BlacKkKlansman

BlacKkKlansman ★★★★½

Despite its cool 70s veneer and at times outright hilarity, an entire history of destructive hate and fear on all sides that has long plagued the United States of America boils under the surface of Spike Lee’s BlacKkKlansman, a stranger-than-fiction retelling of the efforts of Colorado Springs’ first black police officer to infiltrate the local chapter of the KKK as an undercover detective. This film is many things, but subtle is not one of them.

The apple clearly doesn’t fall far from the tree in the Washington family. There’s a lot of his father Denzel in John David Washington, who plays the main character with swagger. Washington puts on a charming, funny, motivated, and heartfelt performance as Detective Ron Stallworth, an idealist with the unique ability to “speak both white and jive”, which unlocks access to both worlds. He also develops a complicated relationship with Patrice Dumas (Laura Harrier), the determined president of the black student union who has a complete distrust and hatred for police and for good reason, though Stallworth continually tries to play peacemaker with her, echoing the pleas of the more idealist members of the audience who are pleading for peace. On the other side of things, Stallworth gets to ingratiate himself with the grand wizard of the KKK, played with delicious and horrifying smarminess by Topher Grace. The racism is so deeply ingrained and matter of fact for some of these characters, it’s a wonder the actors could pull off such ugly statements with a straight face.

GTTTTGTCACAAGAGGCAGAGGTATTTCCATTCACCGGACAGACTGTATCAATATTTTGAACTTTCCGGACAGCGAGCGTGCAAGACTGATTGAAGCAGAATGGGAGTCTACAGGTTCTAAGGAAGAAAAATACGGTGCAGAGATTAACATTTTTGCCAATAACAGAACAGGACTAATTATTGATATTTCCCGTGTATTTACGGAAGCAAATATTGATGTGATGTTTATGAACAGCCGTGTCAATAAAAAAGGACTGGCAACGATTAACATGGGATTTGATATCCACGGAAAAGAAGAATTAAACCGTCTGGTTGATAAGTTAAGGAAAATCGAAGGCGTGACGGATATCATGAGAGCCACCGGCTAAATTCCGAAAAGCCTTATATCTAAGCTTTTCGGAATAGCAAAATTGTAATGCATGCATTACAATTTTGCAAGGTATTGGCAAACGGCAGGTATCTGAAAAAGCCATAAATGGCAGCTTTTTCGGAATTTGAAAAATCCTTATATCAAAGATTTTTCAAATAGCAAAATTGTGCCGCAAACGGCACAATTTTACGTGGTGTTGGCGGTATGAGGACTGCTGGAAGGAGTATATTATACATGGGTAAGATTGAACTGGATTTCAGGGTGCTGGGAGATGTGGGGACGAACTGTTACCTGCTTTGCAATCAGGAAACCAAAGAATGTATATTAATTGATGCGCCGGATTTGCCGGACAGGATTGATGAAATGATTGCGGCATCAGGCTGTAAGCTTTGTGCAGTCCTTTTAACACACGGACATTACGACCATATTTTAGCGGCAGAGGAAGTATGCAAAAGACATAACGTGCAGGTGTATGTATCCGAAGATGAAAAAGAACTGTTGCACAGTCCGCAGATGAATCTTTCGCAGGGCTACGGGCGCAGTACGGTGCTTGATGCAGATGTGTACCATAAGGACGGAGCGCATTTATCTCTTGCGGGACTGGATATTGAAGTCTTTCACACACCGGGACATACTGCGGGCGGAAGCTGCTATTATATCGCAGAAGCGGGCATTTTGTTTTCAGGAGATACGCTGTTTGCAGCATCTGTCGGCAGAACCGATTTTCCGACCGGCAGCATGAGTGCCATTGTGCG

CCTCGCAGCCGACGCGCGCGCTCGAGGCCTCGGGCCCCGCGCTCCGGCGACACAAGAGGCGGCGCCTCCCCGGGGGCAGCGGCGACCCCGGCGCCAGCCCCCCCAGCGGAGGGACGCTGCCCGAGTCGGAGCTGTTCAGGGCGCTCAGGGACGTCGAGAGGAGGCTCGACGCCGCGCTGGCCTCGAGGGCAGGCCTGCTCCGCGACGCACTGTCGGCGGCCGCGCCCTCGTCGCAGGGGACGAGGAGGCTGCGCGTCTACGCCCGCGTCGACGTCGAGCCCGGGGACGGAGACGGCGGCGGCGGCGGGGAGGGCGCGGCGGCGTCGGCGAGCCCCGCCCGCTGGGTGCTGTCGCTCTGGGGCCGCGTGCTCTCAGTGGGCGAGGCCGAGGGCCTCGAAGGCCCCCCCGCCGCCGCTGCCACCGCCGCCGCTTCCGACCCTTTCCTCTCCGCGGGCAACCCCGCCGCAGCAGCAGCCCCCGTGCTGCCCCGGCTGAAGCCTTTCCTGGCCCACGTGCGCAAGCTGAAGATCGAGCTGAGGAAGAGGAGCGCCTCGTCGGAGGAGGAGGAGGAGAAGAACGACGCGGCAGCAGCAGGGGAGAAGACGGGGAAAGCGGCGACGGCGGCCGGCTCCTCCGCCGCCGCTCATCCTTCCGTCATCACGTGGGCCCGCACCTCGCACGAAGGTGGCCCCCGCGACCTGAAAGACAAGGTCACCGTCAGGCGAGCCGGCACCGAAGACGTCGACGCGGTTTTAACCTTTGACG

Washington shows Stallworth to be cool under pressure but also clearly scared when the situation calls for it and kinda making it up as he goes. Stallworth and his technically Jewish partner Flip Zimmerman, played by Adam Driver, combine to become both the voice and presence of white supremacist Ron Stallworth (Yep, same name), the man who hopes to become the newest KKK member. Together, Stallworth and Zimmerman provide the viewer with a window into multiple perspectives on the racial divide, from the varying levels of racism within the police department to militant blacks who are sick and tired of being afraid to white nationalists who speak out of both sides of their mouth, simultaneously pining for a pure white nation while claiming they have nothing against non-whites, to those whose hatred is so strong and foul they are willing to commit terrorist acts of murder.

From beginning to explosive ending, Spike Lee intends to shake the viewer. He uses humor to keep you engaged and off guard and then shockingly and painfully reveals the destructive nature of hate and fear. And yet, the need for self preservation against such evil keeps the cycle going as long as hate endures to this very day and beyond until who knows what?